Supported by generous help from the Turnovsky Endowment Trust

Fine touring youth orchestra from California victim of certain difficulties

By , 04/07/2012

Ravel: La Valse
Copland: Clarinet Concerto
Billy the Kid Ballet Suite
Richard Strauss: Der Rosenkavalier Suite

California Youth Symphony conducted by Leo Eylar, with Jeffrey Liu (clarinet)

Wellington Cathedral of St. Paul

Wednesday, 4 July 2012

There were a number of unfortunate features to this concert: it was not well advertised, and I suspect that thus, the audience was mainly made up of members of the Cathedral congregation, and parents and supporters travelling with the orchestra.

Secondly, the leaflet about the Cathedral’s Winter Festival of Music gave the starting time as 7.30pm.  When I got there at 7.20pm the concert had already started; in fact the Ravel item had finished.  It began at 7pm.  Yet most of the audience was already in place, which confirmed to me that they were mainly people ‘in the know’.  The Cathedral was less than half-full.

Finally, there is the difficulty with the Cathedral’s acoustics (once described by a Wellington singer as ‘bathroom acoustics’!)   The sound was surprisingly good in softer passages, but once this large orchestra hit forte, let alone double-forte, the noise was almost deafening, with no definition of sound; the various parts of the orchestra could seldom be heard distinctly.

While a chamber orchestra, particularly if playing baroque music, can be heard tolerably well here, it is no place for a very large orchestra, especially if they have little time to adjust to the acoustic.

It was generous of the orchestra to donate proceeds of the concert to the Christchurch Earthquake Relief Fund; they know about earthquakes in California.  This was an orchestra of 111 players; surprisingly, over three-quarters of the members were of Chinese or Korean ethnicity.

Given the date, it was understandable that Copland featured twice on the programme.  The clarinet concerto is a very effective work, with many virtuoso passages for the soloist, who was an outstanding performer.  The reverberation was a bit of a problem in fast solo passages, but otherwise was not as much of a concern as had I expected.  The orchestra sounded very fine, and lush in places.  The piano is used quite extensively, and, as part of the orchestra, spoke clearly enough (which is not the case with solo piano in this building).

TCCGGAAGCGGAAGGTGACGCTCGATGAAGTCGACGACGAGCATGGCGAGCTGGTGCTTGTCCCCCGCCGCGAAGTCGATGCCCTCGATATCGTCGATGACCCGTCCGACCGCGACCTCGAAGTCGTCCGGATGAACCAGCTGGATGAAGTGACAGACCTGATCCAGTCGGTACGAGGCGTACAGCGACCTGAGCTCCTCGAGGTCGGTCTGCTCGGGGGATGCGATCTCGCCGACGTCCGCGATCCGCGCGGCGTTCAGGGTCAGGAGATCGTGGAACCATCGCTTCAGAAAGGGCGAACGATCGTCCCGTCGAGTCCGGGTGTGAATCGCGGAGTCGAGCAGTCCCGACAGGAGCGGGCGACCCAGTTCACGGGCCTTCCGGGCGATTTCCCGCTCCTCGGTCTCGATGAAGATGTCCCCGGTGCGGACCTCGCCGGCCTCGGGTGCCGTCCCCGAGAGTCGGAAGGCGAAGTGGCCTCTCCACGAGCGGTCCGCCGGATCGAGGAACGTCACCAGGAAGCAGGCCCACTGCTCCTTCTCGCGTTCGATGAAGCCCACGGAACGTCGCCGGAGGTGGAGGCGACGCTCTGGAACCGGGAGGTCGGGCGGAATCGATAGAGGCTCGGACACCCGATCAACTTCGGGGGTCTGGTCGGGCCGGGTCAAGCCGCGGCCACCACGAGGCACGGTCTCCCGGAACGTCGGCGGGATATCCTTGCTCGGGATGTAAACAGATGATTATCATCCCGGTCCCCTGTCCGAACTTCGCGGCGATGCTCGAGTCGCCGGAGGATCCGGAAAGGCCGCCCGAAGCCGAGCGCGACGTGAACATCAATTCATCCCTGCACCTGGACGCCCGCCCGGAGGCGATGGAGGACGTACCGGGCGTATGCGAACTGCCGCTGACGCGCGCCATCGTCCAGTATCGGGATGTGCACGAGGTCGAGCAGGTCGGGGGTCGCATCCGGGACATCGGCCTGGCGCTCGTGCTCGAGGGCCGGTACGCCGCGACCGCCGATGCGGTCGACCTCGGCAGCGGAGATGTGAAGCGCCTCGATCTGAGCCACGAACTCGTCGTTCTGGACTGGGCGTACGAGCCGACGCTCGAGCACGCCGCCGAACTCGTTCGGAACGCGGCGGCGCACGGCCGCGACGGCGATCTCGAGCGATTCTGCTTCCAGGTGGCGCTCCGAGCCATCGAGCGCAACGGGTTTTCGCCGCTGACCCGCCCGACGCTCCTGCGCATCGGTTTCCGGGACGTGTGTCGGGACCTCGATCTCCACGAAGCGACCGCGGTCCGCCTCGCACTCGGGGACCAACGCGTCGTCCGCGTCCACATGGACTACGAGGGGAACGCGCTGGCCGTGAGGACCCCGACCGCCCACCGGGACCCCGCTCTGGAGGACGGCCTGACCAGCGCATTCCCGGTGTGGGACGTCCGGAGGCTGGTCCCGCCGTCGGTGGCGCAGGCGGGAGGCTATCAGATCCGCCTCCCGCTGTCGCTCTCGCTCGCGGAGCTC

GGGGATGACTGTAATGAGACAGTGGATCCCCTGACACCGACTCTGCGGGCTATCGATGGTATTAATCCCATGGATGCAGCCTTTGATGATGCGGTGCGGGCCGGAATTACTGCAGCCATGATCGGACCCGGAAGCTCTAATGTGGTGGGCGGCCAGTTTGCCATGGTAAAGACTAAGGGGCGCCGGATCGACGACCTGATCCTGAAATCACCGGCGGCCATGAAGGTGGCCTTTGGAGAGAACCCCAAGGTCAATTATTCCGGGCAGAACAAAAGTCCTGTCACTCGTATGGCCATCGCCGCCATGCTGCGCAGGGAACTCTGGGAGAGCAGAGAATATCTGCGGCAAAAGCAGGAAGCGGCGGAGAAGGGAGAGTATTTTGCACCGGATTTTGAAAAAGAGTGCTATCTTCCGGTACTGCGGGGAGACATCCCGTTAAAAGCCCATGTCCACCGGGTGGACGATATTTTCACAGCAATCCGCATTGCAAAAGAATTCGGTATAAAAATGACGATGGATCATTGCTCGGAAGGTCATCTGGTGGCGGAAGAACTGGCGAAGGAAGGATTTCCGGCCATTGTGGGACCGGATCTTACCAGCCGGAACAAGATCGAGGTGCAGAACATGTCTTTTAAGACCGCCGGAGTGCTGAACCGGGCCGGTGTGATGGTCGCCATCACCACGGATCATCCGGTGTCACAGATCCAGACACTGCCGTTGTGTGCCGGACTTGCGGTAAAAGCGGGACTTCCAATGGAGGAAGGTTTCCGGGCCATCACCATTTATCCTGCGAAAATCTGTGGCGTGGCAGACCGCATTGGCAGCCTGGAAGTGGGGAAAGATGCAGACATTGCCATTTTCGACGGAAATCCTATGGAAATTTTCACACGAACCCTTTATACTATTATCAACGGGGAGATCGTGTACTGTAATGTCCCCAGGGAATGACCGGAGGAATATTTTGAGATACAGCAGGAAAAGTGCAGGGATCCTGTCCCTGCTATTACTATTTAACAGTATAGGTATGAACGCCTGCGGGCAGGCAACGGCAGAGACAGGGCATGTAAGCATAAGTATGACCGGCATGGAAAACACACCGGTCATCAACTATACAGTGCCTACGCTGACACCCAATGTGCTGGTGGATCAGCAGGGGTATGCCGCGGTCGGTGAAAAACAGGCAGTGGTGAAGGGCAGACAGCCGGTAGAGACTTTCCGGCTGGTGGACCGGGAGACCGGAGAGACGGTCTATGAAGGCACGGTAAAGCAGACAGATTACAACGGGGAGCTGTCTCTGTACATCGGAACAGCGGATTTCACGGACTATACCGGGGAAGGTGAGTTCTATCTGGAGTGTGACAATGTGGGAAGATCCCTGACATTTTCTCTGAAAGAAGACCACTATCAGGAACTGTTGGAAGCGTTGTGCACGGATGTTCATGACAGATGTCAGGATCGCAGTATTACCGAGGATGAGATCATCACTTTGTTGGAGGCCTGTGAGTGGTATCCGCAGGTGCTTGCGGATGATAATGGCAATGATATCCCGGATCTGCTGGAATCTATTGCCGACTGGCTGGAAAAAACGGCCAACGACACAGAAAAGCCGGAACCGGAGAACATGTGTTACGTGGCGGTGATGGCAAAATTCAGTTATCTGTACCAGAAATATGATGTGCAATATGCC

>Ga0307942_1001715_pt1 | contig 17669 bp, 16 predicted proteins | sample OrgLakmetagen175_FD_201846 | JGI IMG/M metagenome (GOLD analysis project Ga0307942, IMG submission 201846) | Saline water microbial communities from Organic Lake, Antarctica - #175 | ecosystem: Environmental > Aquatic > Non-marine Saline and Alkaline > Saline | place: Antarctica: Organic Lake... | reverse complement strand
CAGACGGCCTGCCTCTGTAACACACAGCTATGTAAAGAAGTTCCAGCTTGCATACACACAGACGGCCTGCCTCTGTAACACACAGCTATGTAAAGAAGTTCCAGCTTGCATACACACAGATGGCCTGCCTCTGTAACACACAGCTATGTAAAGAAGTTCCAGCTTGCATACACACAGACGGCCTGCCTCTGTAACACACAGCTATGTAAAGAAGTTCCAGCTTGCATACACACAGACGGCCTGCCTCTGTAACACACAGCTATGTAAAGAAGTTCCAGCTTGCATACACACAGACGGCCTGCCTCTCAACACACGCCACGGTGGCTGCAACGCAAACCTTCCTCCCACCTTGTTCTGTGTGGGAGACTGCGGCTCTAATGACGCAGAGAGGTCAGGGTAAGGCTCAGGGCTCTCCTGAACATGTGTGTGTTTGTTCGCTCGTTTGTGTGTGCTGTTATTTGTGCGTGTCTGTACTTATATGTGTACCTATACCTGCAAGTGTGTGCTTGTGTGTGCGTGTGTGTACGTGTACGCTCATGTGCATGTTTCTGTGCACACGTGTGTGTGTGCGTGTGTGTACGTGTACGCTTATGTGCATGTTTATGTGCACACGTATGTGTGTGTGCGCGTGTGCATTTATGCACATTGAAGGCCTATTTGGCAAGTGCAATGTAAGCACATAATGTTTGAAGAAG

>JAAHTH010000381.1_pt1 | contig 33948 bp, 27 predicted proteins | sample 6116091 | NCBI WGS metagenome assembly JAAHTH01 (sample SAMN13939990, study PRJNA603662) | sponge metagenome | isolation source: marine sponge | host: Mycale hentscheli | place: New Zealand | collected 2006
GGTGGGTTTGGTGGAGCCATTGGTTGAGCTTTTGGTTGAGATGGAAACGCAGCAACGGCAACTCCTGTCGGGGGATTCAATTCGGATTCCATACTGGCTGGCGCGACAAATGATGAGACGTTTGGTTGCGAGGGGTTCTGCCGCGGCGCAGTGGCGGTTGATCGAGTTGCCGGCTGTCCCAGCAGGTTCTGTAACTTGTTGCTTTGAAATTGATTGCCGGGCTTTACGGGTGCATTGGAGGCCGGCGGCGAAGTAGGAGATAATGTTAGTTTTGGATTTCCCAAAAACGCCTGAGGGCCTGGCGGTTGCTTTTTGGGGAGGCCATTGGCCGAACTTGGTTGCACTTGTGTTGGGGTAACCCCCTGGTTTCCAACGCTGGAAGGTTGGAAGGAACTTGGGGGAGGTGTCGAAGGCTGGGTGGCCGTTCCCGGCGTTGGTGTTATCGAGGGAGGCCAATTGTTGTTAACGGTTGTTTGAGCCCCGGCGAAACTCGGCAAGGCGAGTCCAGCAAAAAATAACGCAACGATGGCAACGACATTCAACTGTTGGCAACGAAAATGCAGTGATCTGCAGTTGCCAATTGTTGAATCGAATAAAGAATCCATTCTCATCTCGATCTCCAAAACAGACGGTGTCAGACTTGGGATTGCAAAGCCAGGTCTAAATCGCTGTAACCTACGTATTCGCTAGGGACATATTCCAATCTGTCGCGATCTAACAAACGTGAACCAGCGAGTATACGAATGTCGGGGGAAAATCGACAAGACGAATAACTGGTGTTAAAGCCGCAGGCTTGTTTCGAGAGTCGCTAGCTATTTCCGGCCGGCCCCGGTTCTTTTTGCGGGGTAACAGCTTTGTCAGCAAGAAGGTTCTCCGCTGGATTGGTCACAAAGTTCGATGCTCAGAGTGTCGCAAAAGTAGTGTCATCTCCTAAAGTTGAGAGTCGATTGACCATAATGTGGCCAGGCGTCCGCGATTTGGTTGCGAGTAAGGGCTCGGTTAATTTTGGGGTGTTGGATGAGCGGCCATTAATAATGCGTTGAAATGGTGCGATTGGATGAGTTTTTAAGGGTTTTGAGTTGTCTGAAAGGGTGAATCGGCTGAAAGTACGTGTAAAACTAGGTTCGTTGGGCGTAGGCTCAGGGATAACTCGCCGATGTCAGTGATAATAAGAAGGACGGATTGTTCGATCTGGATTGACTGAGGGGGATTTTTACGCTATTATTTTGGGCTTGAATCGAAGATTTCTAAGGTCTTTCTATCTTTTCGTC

The music was jazzy in places; it was an absorbing and enjoyable work, given an accomplished performance, especially by the soloist.

The conductor spoke to the audience in the interval about Aaron Copland (1900-1990), but much of it was inaudible, except perhaps to the people in the front few rows.

The story of the Copland ballet follows the life of the infamous outlaw Billy the Kid. The suite takes music of the ballet.  It begins by depicting pioneers trekking westward. The action shifts to a small frontier town, where young Billy and his mother are present. Billy’s mother is killed by an outlaw; Billy kills the murderer, and goes on the run.

The scene then shifts to Billy living as an outlaw in the desert. He is captured (the gun battle is featured in the music by percussion effects) and taken to jail, but manages to escape after stealing a gun from the warden during a game of cards. Returning to his hideout, Billy thinks he is safe, but eventually he is caught and killed. The music ends with the opening prairie theme, with pioneers once again travelling west.

The playing was always exciting, especially that of the brass section, but they particularly were rather mangled by the acoustic, especially when joined by the percussion; the timpani reverberated on the floor and from the pillars to an excessive degree. The strings gave a marvellously smooth and projected timbre.

The Strauss work (one played far too frequently on RNZ Concert) acquired very little precision, and became a jumble – not the players’ fault.  Wind solos got lost.  Nevertheless, when one could hear them separately, all the sections played well.  As far as I could tell, they were accurate, and phrased well.

At times it became an endurance test in the loud passages.  The famous waltz fared better, being for strings alone, with a modicum only of brass and woodwind in places.  The violin solo for the concertmaster was very fine.  However, the final iteration of the waltz came over as far too loud.

As an encore, the orchestra let it rip with Sousa’s famous march Stars and Stripes for Ever.

This is a splendid orchestra, but it needs to be heard in the acoustics of a normal concert hall to be fully enjoyed.

(Details on Billy the Kid from Wikipedia).

 

 

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